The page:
I have often given young researchers my phone number and said, “call on the hard days. I am here to listen.” Because research can be hard, it can be lonely, and sometimes all you need is someone who cares and someone who’s been there.

I was raised in a family that believed in the notion that I could become anything I wanted and that I would have the same opportunities as my brother.

As a woman in science, like many of you, I understand what it can feel like to be the only woman in the lab, the field and the classroom.

In fact, I was once asked at a faculty staff meeting when I planned on getting pregnant! How deeply personal and illegal to ask such a question.

On other occasions, I was given the option of how I wanted to be treated: either “as a woman or as a scientist.”

Later, when I asked a university official why I was being paid in the bottom tenth percentile, I was told it was because I was a woman.

That’s why, as Canada’s federal Science Minister, I have made it one of my priorities to reverse this pattern of discrimination—and ensure not only that women are welcomed in STEM fields but also that their voices are heard, that they choose to stay, and that they are paid and promoted equally.

And not only women, but also Indigenous peoples, visible minorities, members of the LGBTQ2 community and everyone else who has ever been left on the sidelines.

I dream of a world where all voices are heard equally and have the same impact.

You may have heard our Prime Minister talk about diversity. “Canada’s strength comes from our diversity,” he says.

And he’s right; we are one of the most diverse countries in the world.

That diversity of perspective, experience and knowledge has contributed so much to what makes Canada great…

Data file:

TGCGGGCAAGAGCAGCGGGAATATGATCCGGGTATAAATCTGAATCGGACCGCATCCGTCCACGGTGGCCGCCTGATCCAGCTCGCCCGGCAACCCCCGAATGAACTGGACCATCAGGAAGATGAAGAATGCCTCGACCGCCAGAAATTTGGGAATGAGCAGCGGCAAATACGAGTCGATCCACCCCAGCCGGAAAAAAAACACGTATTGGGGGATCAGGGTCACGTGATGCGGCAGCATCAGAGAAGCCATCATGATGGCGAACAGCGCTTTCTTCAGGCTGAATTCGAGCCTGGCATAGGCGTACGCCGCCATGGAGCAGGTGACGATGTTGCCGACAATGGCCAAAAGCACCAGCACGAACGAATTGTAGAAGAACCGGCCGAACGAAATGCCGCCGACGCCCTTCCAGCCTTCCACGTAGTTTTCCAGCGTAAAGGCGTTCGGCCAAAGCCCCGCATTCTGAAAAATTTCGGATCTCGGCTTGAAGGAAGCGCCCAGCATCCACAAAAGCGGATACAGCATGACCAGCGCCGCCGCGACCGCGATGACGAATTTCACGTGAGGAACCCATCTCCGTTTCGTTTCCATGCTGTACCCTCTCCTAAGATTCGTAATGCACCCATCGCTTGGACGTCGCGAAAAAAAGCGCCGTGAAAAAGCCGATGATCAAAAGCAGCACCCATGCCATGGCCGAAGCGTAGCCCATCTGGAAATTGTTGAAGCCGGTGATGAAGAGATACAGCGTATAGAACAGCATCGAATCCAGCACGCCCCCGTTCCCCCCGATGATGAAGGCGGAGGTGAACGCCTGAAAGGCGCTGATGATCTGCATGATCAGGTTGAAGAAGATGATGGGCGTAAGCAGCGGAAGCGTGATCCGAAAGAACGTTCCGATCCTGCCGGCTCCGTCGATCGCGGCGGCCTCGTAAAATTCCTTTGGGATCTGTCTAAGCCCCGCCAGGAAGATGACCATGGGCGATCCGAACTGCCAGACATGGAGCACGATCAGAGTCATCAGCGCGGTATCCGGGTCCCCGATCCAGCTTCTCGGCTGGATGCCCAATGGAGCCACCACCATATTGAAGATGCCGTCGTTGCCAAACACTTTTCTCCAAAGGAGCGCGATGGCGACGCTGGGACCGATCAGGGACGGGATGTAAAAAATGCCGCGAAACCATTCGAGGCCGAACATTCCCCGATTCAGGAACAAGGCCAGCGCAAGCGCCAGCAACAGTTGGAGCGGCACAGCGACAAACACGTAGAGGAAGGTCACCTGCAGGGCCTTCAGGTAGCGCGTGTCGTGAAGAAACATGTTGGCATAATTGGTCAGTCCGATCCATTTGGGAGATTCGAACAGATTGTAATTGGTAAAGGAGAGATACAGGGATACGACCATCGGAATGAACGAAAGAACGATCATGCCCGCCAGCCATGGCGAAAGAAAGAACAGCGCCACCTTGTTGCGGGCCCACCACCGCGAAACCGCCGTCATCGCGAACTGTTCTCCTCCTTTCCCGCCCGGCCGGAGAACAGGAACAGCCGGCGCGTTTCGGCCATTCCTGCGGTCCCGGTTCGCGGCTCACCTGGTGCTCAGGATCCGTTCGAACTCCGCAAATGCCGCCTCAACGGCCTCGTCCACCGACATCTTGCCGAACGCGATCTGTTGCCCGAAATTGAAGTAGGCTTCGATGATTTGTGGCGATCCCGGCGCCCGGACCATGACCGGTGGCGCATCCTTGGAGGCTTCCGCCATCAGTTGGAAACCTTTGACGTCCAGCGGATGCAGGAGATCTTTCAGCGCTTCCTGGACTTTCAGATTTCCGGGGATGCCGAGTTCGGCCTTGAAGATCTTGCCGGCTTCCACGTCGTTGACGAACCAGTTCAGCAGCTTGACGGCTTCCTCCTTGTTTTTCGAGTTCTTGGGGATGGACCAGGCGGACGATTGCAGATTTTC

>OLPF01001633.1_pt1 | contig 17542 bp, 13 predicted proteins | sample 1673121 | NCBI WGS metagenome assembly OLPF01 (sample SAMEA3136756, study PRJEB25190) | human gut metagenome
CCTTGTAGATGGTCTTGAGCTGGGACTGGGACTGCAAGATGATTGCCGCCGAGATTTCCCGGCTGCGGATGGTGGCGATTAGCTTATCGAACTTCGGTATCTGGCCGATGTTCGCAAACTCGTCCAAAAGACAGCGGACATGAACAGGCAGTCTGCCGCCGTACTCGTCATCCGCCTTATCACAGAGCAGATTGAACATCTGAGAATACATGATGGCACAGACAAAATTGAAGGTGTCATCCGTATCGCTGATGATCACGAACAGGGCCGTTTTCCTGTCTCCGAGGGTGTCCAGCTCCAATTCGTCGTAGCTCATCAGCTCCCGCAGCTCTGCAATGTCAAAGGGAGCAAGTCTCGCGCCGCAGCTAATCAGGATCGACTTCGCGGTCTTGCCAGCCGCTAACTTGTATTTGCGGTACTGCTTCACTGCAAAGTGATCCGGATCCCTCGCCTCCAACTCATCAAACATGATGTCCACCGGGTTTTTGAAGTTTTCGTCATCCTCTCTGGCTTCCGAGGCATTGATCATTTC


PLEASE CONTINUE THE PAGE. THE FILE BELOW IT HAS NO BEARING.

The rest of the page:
An open, progressive and prosperous society—one that has succeeded because of diversity, not in spite of it.

We are committed because it’s the right thing to do, but also because we know that in a competitive global economy, Canada can't afford to leave any talent on the sidelines.

Broad backgrounds, experiences, ideas and perspectives breed better research. The questions and methodologies are richer, and the results benefit all Canadians.

We have a once-in-a-generation opportunity to change the culture of our great—and I do mean great—institutions to welcome all Canadians into the classroom, the field and the laboratory.

It is exciting to witness change and to make change, but it is going to continue to be a challenging process. Because it’s about changing hearts and minds as well as programs and policies.

I’m eager to get to our discussion, so let me sum up by asking, can I count on all of you to be champions for inclusion, for a better post-secondary community that reflects—truly reflects—our amazing country?

Because when women, Indigenous peoples, people with disabilities, visible minorities and members of the LGBTQ2 community succeed, we all benefit. It is not a zero sum game.

We all have a responsibility here—to speak up when there is a lack of diversity… to speak up when a comment or behavior is inappropriate.

There can be no bystander effect. Every time we let it pass, we give permission.

Let us instead learn to celebrate others’ achievements and successes and rejoice in them.

Let me finish by saying that we all need to be part of much-needed generational change. Our calling is research, teaching and service—and they matter.

And finally, it is our shared responsibility to use our talents to continually build a better research community, a better post-secondary educational experience and, ultimately, a better country, where everyone is included.

Thank you.